Friday, June 13, 2008

Substitution Basics

Welcome, welcome! Here we are again at ‘Hey, I Can Eat That’ and I’ve got some good stuff for you. Let’s talk about substitutions.

Depending on how long you’ve been living with your dietary needs, you may already know LOTS about substituting ingredients. If so, you might find some of this old hat. If you are still pretty new to this, I hope you’ll find it helpful.

My first rule of creating a meal that is in keeping with a person’s diet is this: Be willing to experiment. I tend to do a lot of cooking with my nose, sniffing different combinations of ingredients before tossing things in the pot. I’ve even been known to hang over a pan with a handful of some new ingredient trying to smell both the ingredient and the contents of the pan, simultaneously. Looks silly, but it can be very effective. Don’t be afraid to make something that tastes absolutely dreadful. Granted, food isn’t cheap and special ingredients can be costly and less convenient. Still, try to look at it as an investment. Finding new ways to use different foods will expand your culinary repertoire and this is a good thing, no?

My second rule is: Don’t expect the taste to be 100% the same. It won’t be. Sorry to be so blunt, but it’s the honest truth. A substitution is just that. Something else in place of what you might normally do. So, it will taste like something else. Just remember that this needn’t be a bad thing. The point of this is to find combinations and substitutions that will allow you to eat food you can love and have it not be entirely one-sided and unrequited.

Okay. So let’s get down to it.

Some substitutions are obvious, yeah? If you are lactose intolerant or allergic to dairy, you use some dairy alternative. But have you thought about using different substitutes for different situations? Personally, I’m very fond of a good cup of cocoa but once I was off dairy, I thought I was pretty well out of luck. I did try using soy milk but, to me, it just tasted like hot green beans with chocolate sauce. Not my thing, really. Also, I’m not overly fond of rice milk. Now, many are less picky than I and have no problems. However, let me suggest checking out the different varieties of nut milks. If you are okay with almonds or hazelnuts, milk made from these nuts are a wonderful alternative for cocoa. Yes, there will be the undeniable taste of the nut but that is a pleasing combination with chocolate. More pleasing, anyway, than the rather bean-y taste of soy. This is where the experimentation comes in. Try different dairy-free ‘milks’ in your recipies and see if you don’t find some really wonderful combinations. Remember also that these milks are often available in low-fat, unsweetened and flavored (vanilla and chocolate) options. I can tell you from experience, vanilla soy or nut milk makes a very sweet biscuit that might not be to everyone’s taste.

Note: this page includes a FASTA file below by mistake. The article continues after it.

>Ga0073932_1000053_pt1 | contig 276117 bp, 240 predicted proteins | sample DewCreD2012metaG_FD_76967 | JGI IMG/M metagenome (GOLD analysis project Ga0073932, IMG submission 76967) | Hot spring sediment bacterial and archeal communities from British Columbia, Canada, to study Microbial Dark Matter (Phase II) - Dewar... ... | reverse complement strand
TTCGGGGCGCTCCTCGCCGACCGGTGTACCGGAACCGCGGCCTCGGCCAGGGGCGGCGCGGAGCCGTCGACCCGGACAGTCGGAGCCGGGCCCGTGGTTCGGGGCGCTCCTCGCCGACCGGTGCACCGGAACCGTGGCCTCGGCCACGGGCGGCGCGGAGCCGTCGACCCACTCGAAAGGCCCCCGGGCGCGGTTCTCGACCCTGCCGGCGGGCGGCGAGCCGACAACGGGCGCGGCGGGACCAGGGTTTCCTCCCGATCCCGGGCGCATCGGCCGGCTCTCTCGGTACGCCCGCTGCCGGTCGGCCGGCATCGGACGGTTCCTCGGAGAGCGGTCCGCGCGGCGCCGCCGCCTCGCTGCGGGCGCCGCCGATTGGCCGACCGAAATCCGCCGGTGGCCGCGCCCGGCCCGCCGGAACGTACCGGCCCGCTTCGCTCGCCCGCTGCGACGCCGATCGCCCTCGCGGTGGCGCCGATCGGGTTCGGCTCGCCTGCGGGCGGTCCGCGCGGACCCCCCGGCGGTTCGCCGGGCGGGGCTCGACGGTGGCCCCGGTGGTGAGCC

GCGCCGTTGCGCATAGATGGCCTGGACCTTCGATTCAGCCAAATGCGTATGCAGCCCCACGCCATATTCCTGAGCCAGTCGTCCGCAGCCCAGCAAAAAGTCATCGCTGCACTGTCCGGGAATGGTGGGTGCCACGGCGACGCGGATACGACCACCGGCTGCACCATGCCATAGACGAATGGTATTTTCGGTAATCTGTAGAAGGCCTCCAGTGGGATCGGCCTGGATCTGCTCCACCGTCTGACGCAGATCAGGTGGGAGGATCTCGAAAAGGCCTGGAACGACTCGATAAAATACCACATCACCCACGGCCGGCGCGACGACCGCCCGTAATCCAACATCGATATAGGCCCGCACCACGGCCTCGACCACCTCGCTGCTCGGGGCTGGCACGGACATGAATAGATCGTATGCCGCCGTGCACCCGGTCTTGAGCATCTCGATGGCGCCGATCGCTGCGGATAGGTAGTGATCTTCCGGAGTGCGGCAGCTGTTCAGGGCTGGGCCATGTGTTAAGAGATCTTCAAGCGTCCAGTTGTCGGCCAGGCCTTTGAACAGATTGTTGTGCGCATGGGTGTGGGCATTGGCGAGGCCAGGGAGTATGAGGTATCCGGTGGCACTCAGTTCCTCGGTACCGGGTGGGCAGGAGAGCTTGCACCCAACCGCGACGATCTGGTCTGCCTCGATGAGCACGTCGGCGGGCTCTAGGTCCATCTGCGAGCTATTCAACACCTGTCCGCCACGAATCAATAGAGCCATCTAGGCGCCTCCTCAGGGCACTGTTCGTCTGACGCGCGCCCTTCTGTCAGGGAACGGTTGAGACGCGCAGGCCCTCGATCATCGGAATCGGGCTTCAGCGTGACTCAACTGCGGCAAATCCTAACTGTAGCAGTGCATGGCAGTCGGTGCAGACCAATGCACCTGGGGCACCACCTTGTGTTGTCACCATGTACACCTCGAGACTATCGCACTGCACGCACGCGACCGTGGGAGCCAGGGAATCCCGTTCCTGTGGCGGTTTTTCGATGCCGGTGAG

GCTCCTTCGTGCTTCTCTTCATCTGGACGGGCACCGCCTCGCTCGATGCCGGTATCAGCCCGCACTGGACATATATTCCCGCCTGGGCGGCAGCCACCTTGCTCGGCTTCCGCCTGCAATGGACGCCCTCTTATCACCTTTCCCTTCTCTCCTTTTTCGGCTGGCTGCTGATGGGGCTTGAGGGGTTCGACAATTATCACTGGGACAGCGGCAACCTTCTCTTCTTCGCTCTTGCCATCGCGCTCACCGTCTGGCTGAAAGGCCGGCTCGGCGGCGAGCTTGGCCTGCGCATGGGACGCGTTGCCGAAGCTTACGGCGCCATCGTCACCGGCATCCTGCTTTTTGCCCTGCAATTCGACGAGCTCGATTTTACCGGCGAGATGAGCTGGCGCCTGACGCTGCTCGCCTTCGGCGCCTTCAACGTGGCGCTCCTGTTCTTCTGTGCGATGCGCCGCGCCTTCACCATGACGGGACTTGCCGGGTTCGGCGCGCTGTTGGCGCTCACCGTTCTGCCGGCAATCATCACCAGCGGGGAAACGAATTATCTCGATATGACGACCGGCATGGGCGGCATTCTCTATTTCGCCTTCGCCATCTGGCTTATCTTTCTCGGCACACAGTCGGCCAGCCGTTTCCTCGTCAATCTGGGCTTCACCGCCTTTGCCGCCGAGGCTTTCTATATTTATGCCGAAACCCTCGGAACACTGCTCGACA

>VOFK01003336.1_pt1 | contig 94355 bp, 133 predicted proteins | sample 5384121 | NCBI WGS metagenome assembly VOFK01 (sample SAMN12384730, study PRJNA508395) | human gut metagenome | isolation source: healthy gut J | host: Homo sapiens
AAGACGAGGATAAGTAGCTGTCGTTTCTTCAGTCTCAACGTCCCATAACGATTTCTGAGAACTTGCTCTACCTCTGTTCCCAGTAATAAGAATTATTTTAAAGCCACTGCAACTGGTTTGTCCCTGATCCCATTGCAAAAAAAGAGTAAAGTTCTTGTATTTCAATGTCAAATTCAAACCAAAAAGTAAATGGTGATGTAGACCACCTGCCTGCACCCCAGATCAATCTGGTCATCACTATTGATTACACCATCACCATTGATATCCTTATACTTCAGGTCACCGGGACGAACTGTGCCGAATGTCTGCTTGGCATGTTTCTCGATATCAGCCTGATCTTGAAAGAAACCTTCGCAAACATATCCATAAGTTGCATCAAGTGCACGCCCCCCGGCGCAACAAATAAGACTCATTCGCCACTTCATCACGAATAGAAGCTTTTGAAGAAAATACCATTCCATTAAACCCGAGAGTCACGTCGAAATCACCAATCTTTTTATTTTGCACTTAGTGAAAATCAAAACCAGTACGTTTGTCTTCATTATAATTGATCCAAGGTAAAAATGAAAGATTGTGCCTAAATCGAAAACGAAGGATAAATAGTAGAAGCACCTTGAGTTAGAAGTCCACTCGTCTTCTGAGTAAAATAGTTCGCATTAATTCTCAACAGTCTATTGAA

If citrus is an issue for you, you can still get the tangy flavor in recipes by trying different types of vinegar. I like apple cider vinegar for roasted chicken (which I promise I’ll tell you all about someday soon) but I prefer garlic-infused rice vinegar for a chicken salad made with cabbage and brown rice. Again, that will be a dish we’ll discuss in detail before long. If you want to balance out the acidic vinegar so it is more like citrus juice, try various combinations and quantities of brown sugar, honey, white sugar and even maple syrup. You’d be surprised at the wonderful flavor profiles you can create.

If wheat is your downfall, turn to other grains. Corn meal, potato flour, rice flour, corn starch and so on are all readily available and ready to be tried in your favorite dishes. Remember that the texture of your foods might be a bit different . For example, gravy made with corn starch does have a different mouth-feel than gravy made with wheat flour. This isn’t necessarily a bad thing but it is something to remember.

Don’t overlook tofu as a way to get texture and a bit of binding into foods. We’ll do some cooking with tofu over time. Some of you are, even now, wrinkling your noses and thinking, “Gross. Is she seriously going to tell me to eat that squidgy tofu stuff?” Yes, I am. But once we’ve worked it over, it won’t be squidgy. It’ll be great eating. I promise.

There are dozens and dozens of other substitutions we’ll be making in recipes but these were some prime examples. Mostly, I wanted to get my two rules across. Don’t be afraid to experiment and don’t expect it to taste exactly the same. Just be open to trying all sorts of combinations, even when they sound wacky and see if you don’t end up eating something that tastes even better than the original!